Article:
Peony Plant Diseases
Peonies are grown for their large showy flowers. The large fragrant flowers often appear in cut flower arrangements. Peonies grow 2 to 4 feet and prefer full sun and well drained soil. These perennials are hardy in USDA Hardiness Zones 2 to 8. Although peonies have few problems, they are susceptible to some diseases.
The best cure for all diseases is proper cleanup and maintenance of the plant. Spent flowers should be removed and the plant should only be watered at the base. After trimming diseased plants, pruners and other tools should be cleaned with bleach or alcohol before they are used on healthy plants. Do no put diseased plant material into a compost pile.
- Peonies are grown for their large showy flowers.
- Peonies grow 2 to 4 feet and prefer full sun and well drained soil.
Botrytis blight is a fungal disease that is caused by wet spring and summer weather. Symptoms of this blight include spots on the leaves, soft decaying stems and rotting flowers. Buds become blackened, do not open and are covered with fuzzy fungal spores. The treatment of this blight requires removal of the infected parts and treatment with a fungicide labelled for Botrytis blight.
Moist weather also causes leaf blotch. This fungal disease causes dark purple spots on the upper side of leaves. These spots are often glossy. Treatment of leaf blotch includes removal of infected parts, application of appropriate fungicide and watering only at the base of the plant.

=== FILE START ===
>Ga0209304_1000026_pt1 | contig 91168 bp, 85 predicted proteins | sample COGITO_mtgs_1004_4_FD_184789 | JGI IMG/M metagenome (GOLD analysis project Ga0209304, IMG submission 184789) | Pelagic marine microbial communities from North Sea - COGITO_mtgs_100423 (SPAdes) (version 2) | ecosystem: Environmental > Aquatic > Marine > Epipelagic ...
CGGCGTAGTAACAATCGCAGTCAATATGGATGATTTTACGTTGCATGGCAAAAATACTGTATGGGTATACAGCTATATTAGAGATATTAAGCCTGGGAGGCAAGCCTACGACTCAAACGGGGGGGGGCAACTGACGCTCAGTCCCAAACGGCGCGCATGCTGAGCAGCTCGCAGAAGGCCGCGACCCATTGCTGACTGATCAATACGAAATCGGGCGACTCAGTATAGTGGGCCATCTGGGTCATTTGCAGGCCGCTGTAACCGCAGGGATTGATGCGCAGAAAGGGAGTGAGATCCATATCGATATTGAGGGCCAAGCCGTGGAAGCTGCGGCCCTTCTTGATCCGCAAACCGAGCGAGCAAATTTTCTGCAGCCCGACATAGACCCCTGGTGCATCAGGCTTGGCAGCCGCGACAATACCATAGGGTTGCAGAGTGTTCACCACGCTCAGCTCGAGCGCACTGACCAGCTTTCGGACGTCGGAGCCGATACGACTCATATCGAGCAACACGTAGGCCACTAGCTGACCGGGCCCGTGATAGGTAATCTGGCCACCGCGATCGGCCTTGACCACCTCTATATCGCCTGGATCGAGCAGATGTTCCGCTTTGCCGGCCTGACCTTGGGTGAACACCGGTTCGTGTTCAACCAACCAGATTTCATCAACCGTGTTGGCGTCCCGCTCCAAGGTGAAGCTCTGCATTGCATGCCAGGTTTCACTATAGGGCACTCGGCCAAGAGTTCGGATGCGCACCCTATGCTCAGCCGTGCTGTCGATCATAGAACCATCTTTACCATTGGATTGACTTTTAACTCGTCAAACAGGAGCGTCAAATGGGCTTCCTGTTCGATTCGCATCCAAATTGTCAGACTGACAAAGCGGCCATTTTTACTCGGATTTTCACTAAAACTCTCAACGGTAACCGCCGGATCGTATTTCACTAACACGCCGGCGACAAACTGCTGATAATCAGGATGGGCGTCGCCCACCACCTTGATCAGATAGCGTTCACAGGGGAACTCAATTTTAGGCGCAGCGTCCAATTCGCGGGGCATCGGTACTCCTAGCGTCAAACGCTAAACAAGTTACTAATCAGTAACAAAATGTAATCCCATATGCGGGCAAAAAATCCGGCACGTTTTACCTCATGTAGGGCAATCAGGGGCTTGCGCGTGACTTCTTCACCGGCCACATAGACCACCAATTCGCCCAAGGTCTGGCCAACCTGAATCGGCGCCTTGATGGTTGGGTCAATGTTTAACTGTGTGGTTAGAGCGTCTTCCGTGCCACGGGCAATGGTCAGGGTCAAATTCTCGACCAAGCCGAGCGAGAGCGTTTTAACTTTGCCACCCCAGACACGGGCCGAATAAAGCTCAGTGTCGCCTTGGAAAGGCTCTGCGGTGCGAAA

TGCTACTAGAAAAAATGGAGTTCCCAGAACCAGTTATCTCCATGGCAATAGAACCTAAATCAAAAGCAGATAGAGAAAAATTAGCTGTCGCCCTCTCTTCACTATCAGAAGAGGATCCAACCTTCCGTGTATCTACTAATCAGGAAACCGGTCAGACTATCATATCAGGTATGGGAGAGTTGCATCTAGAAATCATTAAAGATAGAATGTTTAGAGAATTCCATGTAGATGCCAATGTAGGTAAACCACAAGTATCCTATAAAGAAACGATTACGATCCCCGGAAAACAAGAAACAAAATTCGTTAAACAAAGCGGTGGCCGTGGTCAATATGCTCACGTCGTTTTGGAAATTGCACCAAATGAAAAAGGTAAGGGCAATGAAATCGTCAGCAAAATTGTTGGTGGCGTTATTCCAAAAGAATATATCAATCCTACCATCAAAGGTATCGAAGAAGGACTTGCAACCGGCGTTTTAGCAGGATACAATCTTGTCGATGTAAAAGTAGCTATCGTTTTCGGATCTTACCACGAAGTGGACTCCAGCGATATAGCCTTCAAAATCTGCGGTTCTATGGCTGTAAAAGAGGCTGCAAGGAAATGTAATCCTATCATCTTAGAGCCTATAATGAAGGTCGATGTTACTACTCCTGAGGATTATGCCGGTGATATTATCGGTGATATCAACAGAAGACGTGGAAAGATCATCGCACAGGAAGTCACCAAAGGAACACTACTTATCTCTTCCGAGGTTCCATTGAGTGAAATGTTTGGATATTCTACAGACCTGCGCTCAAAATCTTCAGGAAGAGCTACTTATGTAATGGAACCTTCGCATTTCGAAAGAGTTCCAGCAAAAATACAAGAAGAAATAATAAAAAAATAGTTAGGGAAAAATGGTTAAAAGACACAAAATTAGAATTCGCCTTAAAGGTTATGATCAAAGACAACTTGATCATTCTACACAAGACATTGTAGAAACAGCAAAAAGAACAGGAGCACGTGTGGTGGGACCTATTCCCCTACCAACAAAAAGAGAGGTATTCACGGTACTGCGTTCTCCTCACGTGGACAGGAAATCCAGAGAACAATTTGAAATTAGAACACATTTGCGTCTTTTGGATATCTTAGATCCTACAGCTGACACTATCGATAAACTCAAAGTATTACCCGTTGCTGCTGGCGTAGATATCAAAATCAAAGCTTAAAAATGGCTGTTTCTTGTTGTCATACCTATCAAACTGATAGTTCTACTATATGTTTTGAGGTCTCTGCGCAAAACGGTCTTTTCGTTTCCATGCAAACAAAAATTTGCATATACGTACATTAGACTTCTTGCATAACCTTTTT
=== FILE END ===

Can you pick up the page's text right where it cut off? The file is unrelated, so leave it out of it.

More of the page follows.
- Botrytis blight is a fungal disease that is caused by wet spring and summer weather.
- Treatment of leaf blotch includes removal of infected parts, application of appropriate fungicide and watering only at the base of the plant.
A fungus in the soil causes Phytophthora blight. This blight causes plants to darken, turn black and become leathery. The only solution is to remove the plants, destroy them and remove any diseased soil. For best results, do not replant the area with peonies.
Verticillium wilt is caused by the verticillium albo-atrum fungus. This is a soil borne fungus. Leaves wilt, turn yellow, turn brown and die. This disease starts at the base of hte plant and travels upward. Although infection often occurs in cool weather, the symptoms may not be visible until the stress of warmer weather. This disease has no cure. Plants must be destroyed and the soil removed.
- A fungus in the soil causes Phytophthora blight.
- For best results, do not replant the area with peonies.
Sclerotinia sclerotiorum causes white mold to form on peonies. The stems rot and the plants wilt. The infected parts of the plant turn light tan and become dry and stringy. Sometimes a white mold appears, thus the name. White mold is a soil fungus, so there is no cure except to destroy the plant and plant peonies elsewhere.